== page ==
Camera mounted on North Korea missile takes snaps from space

North Korea’s latest test of its longest-range missile produced image of the Earth taken from space using an onboard camera, raising more concerns about the range of the missiles. — AFP)

If North Korea’s test of its longest-range missile in five years wasn’t worrying enough, the state’s official media released an image showing the Earth taken in space from a rocket designed to deliver a nuclear warhead.

Images of the weekend launch of its Hwasong-12 intermediate-range ballistic missile were splashed on the country’s biggest newspaper Monday. The photographs were taken "by a camera installed at the missile warhead” and released by the country’s Academy of Defense Science, the official Korean Central News Agency reported.

The missile North Korea fired Sunday reached a height of about 2,000 kilometres (1,240 miles), Japan and South Korea reported, the highest apogee of any North Korean missile since 2017.

It has a range of about 4,500 kms, according to weapons experts, which means it could hit US military bases in Guam.

Pyongyang has so far released two images taken from a camera on the missile reentry vehicle that look back at the planet, as well as images of the launch. Weapons expert Ankit Panda said North Korea has previously shown images of the Earth from a missile, with the first time being in May 2017.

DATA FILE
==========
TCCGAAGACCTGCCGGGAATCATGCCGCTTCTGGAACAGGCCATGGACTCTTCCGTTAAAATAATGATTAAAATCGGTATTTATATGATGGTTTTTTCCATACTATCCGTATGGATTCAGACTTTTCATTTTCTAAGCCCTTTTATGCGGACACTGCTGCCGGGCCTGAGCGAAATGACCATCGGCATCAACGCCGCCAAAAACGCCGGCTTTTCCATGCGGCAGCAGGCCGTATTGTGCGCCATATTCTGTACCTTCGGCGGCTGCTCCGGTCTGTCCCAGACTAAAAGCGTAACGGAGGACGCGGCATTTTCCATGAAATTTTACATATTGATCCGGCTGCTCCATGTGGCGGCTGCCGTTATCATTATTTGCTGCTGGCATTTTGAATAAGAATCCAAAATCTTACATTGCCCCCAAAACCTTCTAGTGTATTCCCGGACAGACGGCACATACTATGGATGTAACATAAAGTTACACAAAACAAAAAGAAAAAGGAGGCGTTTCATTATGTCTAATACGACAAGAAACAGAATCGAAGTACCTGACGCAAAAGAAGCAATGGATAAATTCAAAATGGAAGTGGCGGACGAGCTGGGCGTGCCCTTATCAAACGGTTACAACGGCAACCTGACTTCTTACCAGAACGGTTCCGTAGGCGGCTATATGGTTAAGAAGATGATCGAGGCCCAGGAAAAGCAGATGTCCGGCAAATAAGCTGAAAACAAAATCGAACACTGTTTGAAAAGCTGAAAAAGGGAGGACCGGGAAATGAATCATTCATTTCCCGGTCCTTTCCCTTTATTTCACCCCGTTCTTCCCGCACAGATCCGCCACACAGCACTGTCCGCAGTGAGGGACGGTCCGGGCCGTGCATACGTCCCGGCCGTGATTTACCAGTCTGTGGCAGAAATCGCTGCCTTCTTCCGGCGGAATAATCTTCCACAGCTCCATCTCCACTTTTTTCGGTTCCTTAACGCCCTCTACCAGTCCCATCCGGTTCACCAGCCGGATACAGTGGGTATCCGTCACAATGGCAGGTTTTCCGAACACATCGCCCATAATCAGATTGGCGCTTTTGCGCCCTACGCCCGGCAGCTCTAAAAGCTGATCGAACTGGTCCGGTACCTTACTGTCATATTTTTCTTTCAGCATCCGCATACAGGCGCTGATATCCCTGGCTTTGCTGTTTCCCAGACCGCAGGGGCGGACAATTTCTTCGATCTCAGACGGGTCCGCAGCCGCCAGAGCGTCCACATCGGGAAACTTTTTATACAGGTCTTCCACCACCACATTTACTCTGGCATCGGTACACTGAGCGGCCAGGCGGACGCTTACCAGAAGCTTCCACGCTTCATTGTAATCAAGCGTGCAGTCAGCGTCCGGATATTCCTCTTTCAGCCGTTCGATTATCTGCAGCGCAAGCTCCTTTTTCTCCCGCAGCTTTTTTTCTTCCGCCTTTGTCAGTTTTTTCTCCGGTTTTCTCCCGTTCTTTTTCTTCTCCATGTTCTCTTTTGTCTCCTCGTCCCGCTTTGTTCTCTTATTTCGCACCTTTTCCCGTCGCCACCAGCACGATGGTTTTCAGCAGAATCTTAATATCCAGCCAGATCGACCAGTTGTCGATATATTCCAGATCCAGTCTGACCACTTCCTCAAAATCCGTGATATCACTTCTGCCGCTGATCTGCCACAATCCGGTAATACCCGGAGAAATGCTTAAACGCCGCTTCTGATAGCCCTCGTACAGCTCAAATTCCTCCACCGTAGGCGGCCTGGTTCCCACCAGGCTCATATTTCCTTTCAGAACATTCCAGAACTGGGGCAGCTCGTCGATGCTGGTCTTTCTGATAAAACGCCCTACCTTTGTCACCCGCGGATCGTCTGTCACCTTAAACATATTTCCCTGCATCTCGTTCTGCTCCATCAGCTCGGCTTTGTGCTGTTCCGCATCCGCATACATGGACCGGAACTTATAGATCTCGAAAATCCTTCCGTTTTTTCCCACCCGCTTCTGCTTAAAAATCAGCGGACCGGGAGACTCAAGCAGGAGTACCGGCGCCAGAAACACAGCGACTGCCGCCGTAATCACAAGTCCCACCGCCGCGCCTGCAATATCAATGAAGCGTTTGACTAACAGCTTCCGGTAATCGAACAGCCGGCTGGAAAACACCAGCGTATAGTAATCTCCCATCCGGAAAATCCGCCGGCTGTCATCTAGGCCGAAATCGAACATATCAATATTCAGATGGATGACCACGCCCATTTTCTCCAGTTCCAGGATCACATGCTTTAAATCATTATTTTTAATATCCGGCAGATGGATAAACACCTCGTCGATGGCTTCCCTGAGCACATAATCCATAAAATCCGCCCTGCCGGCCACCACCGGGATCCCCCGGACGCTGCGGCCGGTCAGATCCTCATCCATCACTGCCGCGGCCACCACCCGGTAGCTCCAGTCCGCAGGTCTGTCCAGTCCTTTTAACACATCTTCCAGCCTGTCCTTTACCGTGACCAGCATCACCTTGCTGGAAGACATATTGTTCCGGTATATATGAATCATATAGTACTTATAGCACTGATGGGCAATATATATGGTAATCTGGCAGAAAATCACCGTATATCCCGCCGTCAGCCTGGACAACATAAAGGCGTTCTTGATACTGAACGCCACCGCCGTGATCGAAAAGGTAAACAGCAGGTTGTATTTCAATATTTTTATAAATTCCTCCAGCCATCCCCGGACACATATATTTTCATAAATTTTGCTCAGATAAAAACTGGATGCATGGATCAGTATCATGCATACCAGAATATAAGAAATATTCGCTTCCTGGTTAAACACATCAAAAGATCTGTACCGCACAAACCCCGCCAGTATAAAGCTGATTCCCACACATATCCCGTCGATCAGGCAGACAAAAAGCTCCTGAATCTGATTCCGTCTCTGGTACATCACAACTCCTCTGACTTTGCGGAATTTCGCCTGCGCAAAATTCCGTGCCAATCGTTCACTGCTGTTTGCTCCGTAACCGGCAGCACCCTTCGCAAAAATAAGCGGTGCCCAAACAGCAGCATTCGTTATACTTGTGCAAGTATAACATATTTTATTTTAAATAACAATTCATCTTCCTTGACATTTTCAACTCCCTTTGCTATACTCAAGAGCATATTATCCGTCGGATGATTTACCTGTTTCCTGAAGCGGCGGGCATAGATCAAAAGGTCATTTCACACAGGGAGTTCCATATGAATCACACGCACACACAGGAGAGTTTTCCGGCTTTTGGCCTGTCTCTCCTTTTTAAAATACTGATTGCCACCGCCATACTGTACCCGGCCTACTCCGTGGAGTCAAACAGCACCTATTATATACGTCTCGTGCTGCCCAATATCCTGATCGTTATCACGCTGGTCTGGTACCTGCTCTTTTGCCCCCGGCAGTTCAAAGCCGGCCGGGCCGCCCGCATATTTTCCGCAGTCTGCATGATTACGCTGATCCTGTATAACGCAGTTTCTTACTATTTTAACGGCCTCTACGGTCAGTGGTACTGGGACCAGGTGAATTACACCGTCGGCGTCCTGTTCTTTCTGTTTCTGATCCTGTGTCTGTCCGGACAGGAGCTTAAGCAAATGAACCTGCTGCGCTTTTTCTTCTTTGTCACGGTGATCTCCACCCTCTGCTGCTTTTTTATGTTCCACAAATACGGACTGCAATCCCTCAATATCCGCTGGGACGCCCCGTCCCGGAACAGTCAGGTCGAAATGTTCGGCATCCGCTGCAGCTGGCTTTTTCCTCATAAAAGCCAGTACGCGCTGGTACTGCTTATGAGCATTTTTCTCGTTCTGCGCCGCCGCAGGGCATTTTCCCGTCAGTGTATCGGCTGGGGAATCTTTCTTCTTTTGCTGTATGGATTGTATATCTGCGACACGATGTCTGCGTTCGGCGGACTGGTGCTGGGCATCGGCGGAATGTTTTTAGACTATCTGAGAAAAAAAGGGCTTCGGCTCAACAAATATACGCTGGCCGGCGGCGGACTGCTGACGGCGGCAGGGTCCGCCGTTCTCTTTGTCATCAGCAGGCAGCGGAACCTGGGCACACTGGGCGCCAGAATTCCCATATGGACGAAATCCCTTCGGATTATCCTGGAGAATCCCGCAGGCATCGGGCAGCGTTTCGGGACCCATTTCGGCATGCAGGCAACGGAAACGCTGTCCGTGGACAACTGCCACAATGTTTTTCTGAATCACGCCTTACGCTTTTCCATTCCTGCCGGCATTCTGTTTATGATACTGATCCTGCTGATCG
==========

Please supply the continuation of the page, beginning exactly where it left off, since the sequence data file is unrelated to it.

Panda, a senior fellow in the nuclear policy program at the Carnegie Endowment for International Peace, wrote in specialist publication NK News the launch also marked the 13th flight test of a new rocket engine.

That technology was tested twice this month when North Korea launched a new manoeuvrable reentry vehicle-equipped missile.

Prior to the Sunday launch, Kim had threatened to end his hiatus on tests of nuclear weapons and long-range missiles designed to deliver warheads to the US mainland that he put in place after 2017 to facilitate talks with then US President Donald Trump.

North Korea has also resumed plutonium-producing operations at its main Yongbyon nuclear site last year, while satellite imagery showed it expanding a plant that enriches uranium for weapons.

Shin Beom-chul, a researcher at the Korea Research Institute for National Strategy, said the images indicated North Korea’s confidence in its technological capability to target Guam, pressing US President Joe Biden as well as South Korea, before its presidential election in March. – Bloomberg

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